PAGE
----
It was exciting to see the article in the November/ December newsletter of Senior Health and to see my friend Ruth Smith in the Anatevka song in The Fiddler. I also noted the kids working with the Seniors. Ruthanna I believe your on the right track. When are you doing Music Man?. I sing also and love to attend live shows especially when people have worked so hard to produce them. Currently I’m enrolled in COD’s Broadway Voice class and would love to hear more about that show. Sincerely, Jeff.

  • Ruthanna Metzgar

    Dear Jeff,
    Thank you for your thoughtfulness in sending us the note of affirmation.
    Come by and visit us. Our Basic SongShine class is from 12-1 on Mondays. Singers and Players meets on Mondays from 1:30-3:00. Music Man will be performed on April 1 at 2 PM at Palm Desert Community Presbyterian Church, 47-321 Highway 74.
    Ruthanna Metzgar, President
    SongShine Foundation

  • are you going to start a basic class in, or around, sun city, anytime soon?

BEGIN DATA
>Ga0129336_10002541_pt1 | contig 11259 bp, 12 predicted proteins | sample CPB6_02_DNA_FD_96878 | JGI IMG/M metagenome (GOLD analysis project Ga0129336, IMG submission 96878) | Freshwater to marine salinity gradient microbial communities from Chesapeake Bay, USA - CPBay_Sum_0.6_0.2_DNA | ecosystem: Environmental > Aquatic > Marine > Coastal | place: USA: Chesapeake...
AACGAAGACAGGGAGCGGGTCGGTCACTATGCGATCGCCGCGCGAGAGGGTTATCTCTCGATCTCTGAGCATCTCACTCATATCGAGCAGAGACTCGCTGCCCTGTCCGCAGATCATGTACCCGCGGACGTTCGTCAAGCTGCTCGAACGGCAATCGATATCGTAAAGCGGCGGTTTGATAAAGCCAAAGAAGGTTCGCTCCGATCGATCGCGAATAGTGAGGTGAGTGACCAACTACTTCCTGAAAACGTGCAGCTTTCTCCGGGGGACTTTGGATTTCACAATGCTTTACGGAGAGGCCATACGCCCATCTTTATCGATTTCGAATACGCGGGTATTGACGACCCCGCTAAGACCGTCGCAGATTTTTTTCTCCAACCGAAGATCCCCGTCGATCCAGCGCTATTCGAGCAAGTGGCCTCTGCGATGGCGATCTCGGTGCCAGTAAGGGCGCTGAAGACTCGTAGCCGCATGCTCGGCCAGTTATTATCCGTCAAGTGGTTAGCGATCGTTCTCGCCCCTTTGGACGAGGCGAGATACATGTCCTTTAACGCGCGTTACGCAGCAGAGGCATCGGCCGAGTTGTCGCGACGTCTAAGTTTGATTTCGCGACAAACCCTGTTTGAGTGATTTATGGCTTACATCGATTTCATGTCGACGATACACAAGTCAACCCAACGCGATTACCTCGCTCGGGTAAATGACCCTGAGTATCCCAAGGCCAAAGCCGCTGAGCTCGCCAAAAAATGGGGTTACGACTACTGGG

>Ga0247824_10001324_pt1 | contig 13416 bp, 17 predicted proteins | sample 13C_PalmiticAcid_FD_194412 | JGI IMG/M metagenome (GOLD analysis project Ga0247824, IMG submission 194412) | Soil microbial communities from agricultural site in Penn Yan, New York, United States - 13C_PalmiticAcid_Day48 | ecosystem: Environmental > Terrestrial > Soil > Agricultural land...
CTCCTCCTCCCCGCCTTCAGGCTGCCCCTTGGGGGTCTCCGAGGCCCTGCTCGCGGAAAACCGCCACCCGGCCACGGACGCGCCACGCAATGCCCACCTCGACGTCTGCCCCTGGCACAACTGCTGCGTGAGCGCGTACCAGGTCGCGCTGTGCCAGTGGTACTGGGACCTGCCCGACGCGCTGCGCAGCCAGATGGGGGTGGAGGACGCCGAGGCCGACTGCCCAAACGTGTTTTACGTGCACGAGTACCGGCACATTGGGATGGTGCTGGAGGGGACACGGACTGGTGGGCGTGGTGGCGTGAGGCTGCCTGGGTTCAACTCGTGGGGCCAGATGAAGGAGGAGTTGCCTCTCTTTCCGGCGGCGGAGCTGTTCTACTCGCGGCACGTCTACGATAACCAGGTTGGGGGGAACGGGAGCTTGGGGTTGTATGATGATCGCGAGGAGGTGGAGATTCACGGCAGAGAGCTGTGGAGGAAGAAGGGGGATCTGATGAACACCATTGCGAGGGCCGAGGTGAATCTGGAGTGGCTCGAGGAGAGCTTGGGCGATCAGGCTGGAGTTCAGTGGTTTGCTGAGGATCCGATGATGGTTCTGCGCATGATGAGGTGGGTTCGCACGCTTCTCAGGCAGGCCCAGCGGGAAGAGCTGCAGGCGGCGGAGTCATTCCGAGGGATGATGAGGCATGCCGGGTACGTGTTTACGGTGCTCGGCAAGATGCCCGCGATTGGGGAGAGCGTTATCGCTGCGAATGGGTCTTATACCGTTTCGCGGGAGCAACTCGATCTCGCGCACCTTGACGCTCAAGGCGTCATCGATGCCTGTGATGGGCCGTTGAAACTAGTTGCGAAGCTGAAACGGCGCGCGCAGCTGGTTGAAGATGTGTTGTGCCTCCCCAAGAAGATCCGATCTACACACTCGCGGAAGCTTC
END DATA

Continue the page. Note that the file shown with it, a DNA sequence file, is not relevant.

• Ruthanna Metzgar

      We have been hoping to make the right contacts and get a core of interested people so we can offer the SongShine Basics course in Sun City. Would also love to train some teachers for that group. Our hope is that by November we will have something up and running. In the meantime there will be a 5 week class called Summer SongShine offered in late June and early July in Palm Desert, but not in Sun City…yet.
      Check out our website for coming classes.

  • Dear Ruthanna,
    I grew up with Bob Baker and he mentioned you, as my wife has Parkinson’s and we belong to a support group meeting at EV Free Church in Fullerton, CA and I wondered if you ever did performances in our area or if you might have suggestions for special speakers that may want to attend one of our meetings to educate us more or share their expertise on the disease. I am not the leader of our group but I am sure they would appreciate any advise you may have. Thank you in advance.
    Glen Brookman

  • Ruthanna Metzgar

    Dear Glen,
    It would be a pleasure to come and speak to your support group. Our program works with voices compromised by Parkinson’s, essential tremor, stroke, other neurological disorders and voices affected by aging. Perhaps my interactive lecture could be open to all seniors who are interested in the EV Free congregation as well.

    Here is our website: and here is my email: [email protected].

    I look forward to hearing from you and being contacted by your facilitator.
    Dr. Ruthanna Metzgar, President
    SongShine Foundation